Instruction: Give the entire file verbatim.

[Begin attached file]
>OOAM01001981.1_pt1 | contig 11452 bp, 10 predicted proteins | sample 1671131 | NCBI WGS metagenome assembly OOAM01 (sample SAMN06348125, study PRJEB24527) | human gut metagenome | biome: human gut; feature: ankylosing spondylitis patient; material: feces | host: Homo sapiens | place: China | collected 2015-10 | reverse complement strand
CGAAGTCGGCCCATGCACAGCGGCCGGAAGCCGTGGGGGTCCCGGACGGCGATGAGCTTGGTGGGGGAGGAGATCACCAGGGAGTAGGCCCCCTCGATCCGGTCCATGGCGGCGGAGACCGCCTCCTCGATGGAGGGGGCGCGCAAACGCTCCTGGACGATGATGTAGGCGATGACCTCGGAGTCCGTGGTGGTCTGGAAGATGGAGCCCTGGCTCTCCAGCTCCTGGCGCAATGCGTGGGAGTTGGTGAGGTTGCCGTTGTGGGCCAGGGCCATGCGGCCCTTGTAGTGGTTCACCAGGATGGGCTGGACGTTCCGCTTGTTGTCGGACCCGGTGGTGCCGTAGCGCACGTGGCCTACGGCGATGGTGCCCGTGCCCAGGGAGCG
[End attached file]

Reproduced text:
>OOAM01001981.1_pt1 | contig 11452 bp, 10 predicted proteins | sample 1671131 | NCBI WGS metagenome assembly OOAM01 (sample SAMN06348125, study PRJEB24527) | human gut metagenome | biome: human gut; feature: ankylosing spondylitis patient; material: feces | host: Homo sapiens | place: China | collected 2015-10 | reverse complement strand
CGAAGTCGGCCCATGCACAGCGGCCGGAAGCCGTGGGGGTCCCGGACGGCGATGAGCTTGGTGGGGGAGGAGATCACCAGGGAGTAGGCCCCCTCGATCCGGTCCATGGCGGCGGAGACCGCCTCCTCGATGGAGGGGGCGCGCAAACGCTCCTGGACGATGATGTAGGCGATGACCTCGGAGTCCGTGGTGGTCTGGAAGATGGAGCCCTGGCTCTCCAGCTCCTGGCGCAATGCGTGGGAGTTGGTGAGGTTGCCGTTGTGGGCCAGGGCCATGCGGCCCTTGTAGTGGTTCACCAGGATGGGCTGGACGTTCCGCTTGTTGTCGGACCCGGTGGTGCCGTAGCGCACGTGGCCTACGGCGATGGTGCCCGTGCCCAGGGAGCG